The parents’ reluctance stemmed from concerns about being judged and discriminated against, about fitting discussions of complex topics into short appointments, and that they wouldn’t get help even if they did share sensitive information. Most of all, parents worried that such screening would invite scrutiny by child welfare agencies.
“Parents were afraid that if they shared information about their lives with their pediatrician they might be investigated or even lose their kids,” Dr. Schleifer said. “Parents told us that physicians must build trust if they want parents to open up about their lives.”
Despite their reservations, parents in the focus groups enthusiastically shared their ideas about how pediatricians can approach discussions of social needs. The parents emphasized that such discussions must be approached respectfully, without shaming them. They also wanted assurance that if they were to be asked about sensitive issues, then they would be provided with helpful resources and supports.
Among the parents’ recommendations to pediatricians for effectively screening for social needs:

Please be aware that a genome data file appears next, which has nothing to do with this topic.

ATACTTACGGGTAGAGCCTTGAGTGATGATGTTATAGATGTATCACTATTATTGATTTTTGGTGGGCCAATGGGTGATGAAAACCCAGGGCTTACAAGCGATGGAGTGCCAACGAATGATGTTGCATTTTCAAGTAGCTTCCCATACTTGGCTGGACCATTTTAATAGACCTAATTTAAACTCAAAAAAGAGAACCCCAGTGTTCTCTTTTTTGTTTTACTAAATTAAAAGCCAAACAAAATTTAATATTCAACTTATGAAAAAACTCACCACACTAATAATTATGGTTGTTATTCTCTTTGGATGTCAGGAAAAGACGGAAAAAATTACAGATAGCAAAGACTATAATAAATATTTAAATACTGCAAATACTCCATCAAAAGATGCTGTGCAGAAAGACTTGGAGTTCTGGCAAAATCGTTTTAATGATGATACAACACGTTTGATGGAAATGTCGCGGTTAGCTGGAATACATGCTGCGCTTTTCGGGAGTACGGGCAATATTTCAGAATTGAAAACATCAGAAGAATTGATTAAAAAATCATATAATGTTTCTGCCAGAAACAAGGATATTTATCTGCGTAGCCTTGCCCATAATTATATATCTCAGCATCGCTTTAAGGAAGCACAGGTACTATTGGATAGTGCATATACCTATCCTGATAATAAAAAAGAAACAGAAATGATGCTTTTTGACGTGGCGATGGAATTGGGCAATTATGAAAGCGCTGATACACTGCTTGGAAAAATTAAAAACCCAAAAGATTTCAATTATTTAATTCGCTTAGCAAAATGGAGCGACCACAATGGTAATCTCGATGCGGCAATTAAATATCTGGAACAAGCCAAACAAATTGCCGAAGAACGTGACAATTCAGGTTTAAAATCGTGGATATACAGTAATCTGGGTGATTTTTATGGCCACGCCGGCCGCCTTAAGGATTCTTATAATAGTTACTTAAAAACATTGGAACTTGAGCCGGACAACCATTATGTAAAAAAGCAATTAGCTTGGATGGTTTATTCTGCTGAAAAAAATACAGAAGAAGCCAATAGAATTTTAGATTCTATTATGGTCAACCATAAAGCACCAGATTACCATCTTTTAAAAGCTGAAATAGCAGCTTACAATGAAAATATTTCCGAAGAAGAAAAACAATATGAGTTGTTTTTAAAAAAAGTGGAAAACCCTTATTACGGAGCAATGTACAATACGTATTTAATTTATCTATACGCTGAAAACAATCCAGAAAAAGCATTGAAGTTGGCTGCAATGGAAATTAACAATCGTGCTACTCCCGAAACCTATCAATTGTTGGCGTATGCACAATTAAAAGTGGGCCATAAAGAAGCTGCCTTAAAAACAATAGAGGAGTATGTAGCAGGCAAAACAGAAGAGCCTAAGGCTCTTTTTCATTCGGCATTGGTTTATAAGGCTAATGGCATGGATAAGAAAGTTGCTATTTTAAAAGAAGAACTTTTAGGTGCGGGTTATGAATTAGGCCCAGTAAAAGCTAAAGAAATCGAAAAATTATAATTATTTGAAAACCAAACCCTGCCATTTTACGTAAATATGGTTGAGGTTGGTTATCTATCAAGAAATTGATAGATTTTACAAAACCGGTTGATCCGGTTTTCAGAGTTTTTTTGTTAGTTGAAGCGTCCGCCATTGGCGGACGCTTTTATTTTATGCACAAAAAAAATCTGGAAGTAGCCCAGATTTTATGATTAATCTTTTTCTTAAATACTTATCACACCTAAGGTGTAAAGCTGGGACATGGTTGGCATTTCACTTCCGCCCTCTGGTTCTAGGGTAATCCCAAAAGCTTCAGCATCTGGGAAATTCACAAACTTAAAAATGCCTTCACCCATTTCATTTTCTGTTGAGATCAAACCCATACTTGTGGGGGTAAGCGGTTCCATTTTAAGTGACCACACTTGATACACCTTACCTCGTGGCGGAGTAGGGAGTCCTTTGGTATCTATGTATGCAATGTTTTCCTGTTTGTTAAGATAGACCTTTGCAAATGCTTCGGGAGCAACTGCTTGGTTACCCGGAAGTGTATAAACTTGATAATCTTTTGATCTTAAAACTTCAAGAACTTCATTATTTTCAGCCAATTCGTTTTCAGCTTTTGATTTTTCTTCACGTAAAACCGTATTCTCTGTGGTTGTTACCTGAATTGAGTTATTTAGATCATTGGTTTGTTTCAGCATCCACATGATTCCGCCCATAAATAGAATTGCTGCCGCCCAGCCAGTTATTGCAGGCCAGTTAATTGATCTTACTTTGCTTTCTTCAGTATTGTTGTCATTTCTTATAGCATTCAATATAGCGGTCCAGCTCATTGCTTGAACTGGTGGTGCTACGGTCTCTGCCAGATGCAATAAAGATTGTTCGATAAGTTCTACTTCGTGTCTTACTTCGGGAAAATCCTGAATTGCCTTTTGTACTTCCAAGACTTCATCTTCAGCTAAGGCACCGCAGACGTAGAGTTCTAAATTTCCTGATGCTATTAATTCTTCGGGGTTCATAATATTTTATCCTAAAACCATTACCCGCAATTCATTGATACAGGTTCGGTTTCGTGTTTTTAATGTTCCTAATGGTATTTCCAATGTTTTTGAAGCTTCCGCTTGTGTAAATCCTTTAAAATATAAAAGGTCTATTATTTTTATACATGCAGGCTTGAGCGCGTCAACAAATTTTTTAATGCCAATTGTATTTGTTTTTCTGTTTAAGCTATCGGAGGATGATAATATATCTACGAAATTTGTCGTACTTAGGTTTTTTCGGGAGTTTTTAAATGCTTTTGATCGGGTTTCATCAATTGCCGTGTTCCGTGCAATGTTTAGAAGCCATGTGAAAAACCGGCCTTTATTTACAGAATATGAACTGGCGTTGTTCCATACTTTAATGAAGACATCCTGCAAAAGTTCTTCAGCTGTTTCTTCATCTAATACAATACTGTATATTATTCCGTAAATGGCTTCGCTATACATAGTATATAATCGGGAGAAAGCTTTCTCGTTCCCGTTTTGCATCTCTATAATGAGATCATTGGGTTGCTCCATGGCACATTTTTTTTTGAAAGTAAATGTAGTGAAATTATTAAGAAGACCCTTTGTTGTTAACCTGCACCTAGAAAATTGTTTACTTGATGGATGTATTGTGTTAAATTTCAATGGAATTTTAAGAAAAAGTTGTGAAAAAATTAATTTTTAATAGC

• Choose the right moment to ask about social needs.
• Don’t ask in front of the children.
• Signal confidentiality, where appropriate, and be transparent about what would trigger a report to child welfare.
• Do not ask just for the sake of asking.
• Make clear that screening is standard protocol.
“Parents bring their young children to the pediatrician up to 11 times within the first two years of life, and each of these visits offers an opportunity to identify unmet social needs and coordinate care with community-based services,” said Suzanne Brundage, director of UHF’s Children’s Health Initiative. “As screening for social determinants of health becomes more common in pediatric practices, qualitative and quantitative research can help us understand and improve how parents experience these screenings.”